UPDATEDIts interesting how the Islamic scholars have institutionalized the Hadiths of prophet Muhammad. I'm going through this book by Ahmed Omar Hashem about Hadith Fundamentals, which is taught at the Institute of Islamic Studies.
The book touches briefly on how the Hadiths are collected and the rules for classifying hadiths, the different sciences of hadiths, types of hadith tellers (rowah), how to categorize a hadith, types of hadiths, levels of some types of hadiths (marateb alhadith), rules of working by the different types of hadiths, identifying faults with hadiths, and some other stuff that I don't understand. Actually there's alot that I don't understand, including some words that require me to consult a mo3gam to get its meaning. This book is taught to students with no religious studies background, so I wish those students the best of luck.
I'm trying to go through the book to figure out how many types of hadiths there are. From the table of contents, I've been able to count 32 types (categories and subcategories) of hadiths. I don't know how to do this and how to translate this, but I want to list some sample categories of hadiths as a teaser.
One main categorization of hadiths is, Saheeh, Hassan, and Da'eef. That would be Correct, OK, and Weak (did i really translate Hassan to mean OK!).
Saheeh, is a hadith that has continuous "good" references from the first reference to the last, and is not "weird" or "faulty". This is really terrible translation. The guy spends 32 pages describing different aspects of the hadith saheeh, so there is no way I can summarize or translate here. But there are elaborations as to the means used back then to identify a good reference, a group of references versus a single reference, and the definition of "faulty" and "weird", as well as how to handle doubt in a hadith for example. The two main agreed upon (by the scholars) collection of hadiths are the Bokhary and Moslem collection of hadiths. AlBokhary has 1,600 hadith Saheeh in his collection, and Moslem has 4,000 in his.
There are also another classification of hadiths, classifying them into motawater and a7ad. Motawater is continuous by groups of references, with the impossibility of such groups to be lying or to have agreed to lie. There is a syntactic motawater hadith and a semantic motawater hadith. The a7ad hadith does not have as many solid references, as well as some other factors.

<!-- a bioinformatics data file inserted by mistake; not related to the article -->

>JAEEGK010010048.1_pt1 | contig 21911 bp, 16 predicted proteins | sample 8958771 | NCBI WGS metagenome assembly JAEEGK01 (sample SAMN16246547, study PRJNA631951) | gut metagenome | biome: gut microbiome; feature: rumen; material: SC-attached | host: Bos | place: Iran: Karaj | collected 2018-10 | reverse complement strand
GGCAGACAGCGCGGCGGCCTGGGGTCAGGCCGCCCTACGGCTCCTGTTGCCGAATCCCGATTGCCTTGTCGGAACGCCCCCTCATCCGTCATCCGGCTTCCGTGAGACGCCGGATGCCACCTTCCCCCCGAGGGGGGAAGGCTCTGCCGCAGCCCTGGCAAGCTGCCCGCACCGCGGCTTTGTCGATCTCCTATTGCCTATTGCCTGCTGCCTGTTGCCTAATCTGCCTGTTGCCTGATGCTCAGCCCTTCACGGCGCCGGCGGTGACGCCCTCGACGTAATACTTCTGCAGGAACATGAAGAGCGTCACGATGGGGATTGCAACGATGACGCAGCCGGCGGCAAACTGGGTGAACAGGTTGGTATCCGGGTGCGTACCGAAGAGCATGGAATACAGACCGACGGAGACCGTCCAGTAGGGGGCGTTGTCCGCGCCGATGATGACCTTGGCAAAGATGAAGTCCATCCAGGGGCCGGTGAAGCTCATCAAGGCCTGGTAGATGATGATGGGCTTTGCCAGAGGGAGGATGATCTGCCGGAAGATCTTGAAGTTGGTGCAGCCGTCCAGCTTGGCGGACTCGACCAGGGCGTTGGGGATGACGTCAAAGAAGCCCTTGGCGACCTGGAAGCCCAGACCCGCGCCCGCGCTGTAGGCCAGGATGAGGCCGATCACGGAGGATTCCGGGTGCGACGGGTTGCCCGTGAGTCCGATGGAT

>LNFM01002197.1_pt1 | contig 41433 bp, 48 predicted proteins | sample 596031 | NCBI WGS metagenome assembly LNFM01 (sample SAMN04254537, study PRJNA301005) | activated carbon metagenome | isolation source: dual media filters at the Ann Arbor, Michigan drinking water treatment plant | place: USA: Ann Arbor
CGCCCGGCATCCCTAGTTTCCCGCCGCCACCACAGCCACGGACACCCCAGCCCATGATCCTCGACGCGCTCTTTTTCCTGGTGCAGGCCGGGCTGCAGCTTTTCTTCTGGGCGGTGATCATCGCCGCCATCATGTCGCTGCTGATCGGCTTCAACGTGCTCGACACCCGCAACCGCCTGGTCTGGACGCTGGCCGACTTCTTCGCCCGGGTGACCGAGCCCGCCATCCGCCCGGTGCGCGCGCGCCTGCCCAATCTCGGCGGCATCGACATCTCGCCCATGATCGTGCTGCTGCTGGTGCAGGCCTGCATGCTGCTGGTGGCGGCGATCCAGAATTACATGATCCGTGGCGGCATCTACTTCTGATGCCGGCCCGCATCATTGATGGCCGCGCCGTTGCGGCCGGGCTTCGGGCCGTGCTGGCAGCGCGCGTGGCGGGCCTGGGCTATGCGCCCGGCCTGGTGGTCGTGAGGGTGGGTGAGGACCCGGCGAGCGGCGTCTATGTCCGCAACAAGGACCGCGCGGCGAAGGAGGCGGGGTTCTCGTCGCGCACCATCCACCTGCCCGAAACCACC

Here are some nice sounding Hadith types, mo3an3an, mo'annan, makloub, mottareb, marfou3, mawkouf, maktou3, matrou7, modallas, shaz.
I probably did more ill than good by writing this post. I myself would like to get more details about those two main types of hadiths I mention saheeh and motawater. I attended a lecture once focusing on what a motawater hadith is. Was pretty interesting, but unfortunately don't remember much of it. In any case, I'm not going to answer any questions about Hadiths here, because I have no clue how to.
TIC raises some good points in the comments below making me want to distinguish between who should learn what in Islam. I made an analogy here before between Islamic scholars and physicists, comparing the similarities between how a physicist deciphers nature and how a scholar deciphers the word of God. The analogy is worth mentioning in this context as well.
An Islamic scholar interprets the word of God to facilitate a faith for the users (Muslims faithfuls) of that religion. Let's think of a modern day familiar scientific researcher, say wireless communication researcher. Such a scientist would research the best way to use the air interface (God's medium) to facilitate wireless communication between mobile phone users. Now, mobile users may use that technology in a proper way or can misuse it. It doesn't make the technology bad, and it doesn't mean that the scientist that facilitated such technology was wrong or at fault either. Now, everyone wants to learn how to use their mobile phone, and make use of all the cool gadgets and features that come with it (that would be similar to non-scholastic Muslims learning about their religion). Some people even read their phone manual and think they know everything about mobile technologies. But for me to use my mobile phone and benefit from the wireless communication technology I don't have to understand how my voice and data travels over the air, which was thankfully achieved by that scientist and his colleagues.
Another interesting analogy is the modern Islamic preachers. I can think of them like those companies advertising SMS services. There are companies that encourage people to make good use of the technologies at hand, and others that push for misuse of the technology.
I know that all the spiritual muslims will hate me for this analogy. But this is how I think of it.